Book: Early Economy and Settlement in Northern Europe
Chapter: The Pioneer Colonisation of Northern Norway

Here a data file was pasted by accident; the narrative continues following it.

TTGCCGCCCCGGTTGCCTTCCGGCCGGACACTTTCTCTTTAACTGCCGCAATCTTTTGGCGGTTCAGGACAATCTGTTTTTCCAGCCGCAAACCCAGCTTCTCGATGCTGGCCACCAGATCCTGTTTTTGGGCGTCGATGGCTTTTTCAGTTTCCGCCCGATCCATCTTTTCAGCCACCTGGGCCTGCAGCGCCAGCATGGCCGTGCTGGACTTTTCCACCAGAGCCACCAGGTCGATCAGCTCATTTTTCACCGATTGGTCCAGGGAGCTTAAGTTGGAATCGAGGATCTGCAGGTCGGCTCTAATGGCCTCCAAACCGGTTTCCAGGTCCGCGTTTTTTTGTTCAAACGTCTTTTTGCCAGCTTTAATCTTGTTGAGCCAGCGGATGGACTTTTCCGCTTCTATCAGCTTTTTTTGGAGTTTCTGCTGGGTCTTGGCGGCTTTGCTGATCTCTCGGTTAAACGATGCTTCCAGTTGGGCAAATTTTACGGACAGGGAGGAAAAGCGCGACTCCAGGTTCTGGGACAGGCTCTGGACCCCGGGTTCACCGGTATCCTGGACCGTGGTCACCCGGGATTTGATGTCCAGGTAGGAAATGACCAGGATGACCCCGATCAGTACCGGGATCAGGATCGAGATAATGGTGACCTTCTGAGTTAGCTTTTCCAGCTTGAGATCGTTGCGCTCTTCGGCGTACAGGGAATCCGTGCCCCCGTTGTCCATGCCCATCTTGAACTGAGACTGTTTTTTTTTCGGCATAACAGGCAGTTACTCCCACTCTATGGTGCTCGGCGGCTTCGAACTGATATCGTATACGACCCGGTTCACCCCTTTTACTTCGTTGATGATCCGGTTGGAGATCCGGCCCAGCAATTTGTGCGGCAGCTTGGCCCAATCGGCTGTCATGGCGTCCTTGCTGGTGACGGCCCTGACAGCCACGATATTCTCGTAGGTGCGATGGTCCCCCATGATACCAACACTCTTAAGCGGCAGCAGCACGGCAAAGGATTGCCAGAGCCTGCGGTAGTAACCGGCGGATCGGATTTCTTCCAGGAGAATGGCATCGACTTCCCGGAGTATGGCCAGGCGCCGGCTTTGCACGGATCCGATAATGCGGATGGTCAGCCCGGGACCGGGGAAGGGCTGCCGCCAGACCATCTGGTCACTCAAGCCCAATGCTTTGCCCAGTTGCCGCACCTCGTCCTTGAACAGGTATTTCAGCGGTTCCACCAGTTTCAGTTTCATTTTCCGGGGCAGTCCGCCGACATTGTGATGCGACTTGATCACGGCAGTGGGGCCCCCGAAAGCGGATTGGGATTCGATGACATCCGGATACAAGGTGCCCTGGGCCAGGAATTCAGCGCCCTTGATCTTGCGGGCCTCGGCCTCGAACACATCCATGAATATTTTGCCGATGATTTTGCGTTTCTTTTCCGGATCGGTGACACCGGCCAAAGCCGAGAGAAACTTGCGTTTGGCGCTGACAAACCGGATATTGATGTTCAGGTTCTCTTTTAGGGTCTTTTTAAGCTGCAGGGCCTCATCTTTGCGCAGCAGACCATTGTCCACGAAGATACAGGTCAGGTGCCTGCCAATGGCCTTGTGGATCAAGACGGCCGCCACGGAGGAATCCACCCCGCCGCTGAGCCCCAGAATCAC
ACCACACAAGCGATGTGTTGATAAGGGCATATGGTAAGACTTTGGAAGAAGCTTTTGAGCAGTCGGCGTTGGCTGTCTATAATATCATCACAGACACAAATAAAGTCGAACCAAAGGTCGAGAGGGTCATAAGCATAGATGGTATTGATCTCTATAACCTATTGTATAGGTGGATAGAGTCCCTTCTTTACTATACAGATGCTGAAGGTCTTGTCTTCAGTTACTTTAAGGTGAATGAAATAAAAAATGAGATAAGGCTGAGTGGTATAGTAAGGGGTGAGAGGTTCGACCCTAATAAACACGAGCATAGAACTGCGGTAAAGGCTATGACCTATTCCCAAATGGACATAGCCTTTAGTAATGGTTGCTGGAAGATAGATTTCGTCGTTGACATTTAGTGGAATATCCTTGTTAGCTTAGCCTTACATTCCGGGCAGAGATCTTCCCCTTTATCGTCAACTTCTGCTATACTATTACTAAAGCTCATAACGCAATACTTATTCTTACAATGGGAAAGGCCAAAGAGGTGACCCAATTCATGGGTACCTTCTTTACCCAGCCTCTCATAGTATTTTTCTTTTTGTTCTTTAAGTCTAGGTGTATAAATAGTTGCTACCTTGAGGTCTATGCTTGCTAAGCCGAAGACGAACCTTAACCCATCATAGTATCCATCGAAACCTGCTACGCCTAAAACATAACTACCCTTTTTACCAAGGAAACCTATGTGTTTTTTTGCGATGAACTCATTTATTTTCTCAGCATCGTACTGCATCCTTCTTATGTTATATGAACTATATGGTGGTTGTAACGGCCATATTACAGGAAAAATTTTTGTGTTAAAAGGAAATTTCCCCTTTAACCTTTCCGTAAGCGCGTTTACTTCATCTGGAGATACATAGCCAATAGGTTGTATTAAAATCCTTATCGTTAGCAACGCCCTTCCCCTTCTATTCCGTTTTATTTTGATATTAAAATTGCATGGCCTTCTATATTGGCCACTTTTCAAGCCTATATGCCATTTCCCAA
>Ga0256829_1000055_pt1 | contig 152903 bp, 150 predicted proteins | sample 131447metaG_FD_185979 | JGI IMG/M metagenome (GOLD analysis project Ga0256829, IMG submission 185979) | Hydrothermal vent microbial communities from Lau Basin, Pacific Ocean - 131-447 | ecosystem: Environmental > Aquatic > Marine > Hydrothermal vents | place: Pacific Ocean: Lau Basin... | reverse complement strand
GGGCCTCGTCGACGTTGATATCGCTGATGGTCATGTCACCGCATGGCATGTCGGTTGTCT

The pioneer colonisation of the counties Nordland, Troms and Finnmark took place over a fairly short time span c. 11,600-11,000 cal. BP (c. 9550-9050 BC) and considering the vast distances covered, displays a relatively homogeneous technology and settlement pattern. However the survey and excavation histories of the counties are very dissimilar – even more so when compared with bordering areas in Sweden, Finland and Russia - thereby presenting us with an uneven record of early expansion. Very few radiocarbon dated inland sites have so far been found, an exception being the Sujala site in northernmost Finnish Lapland. This bias towards a coastal environment is partly due to survey focus and to a certain degree modern day borders, but is largely a result of the timing of settlement in relation to the deglaciation of northern Norway. There was a western pioneer expansion from southern Norway over a period of c. 500 years. The oldest dated sites are however in the easternmost parts of Finnmark – indicating a distinct slightly earlier pioneer expansion from the east. Based on a review of recent geological literature on the deglaciation of northern Fennoscandia and recent archaeological data from northern Norway as well as Sweden, Finland and Russia, the pioneer colonisation of the three northernmost counties will be re-examined in the light of a western and eastern route of colonisation, respectively.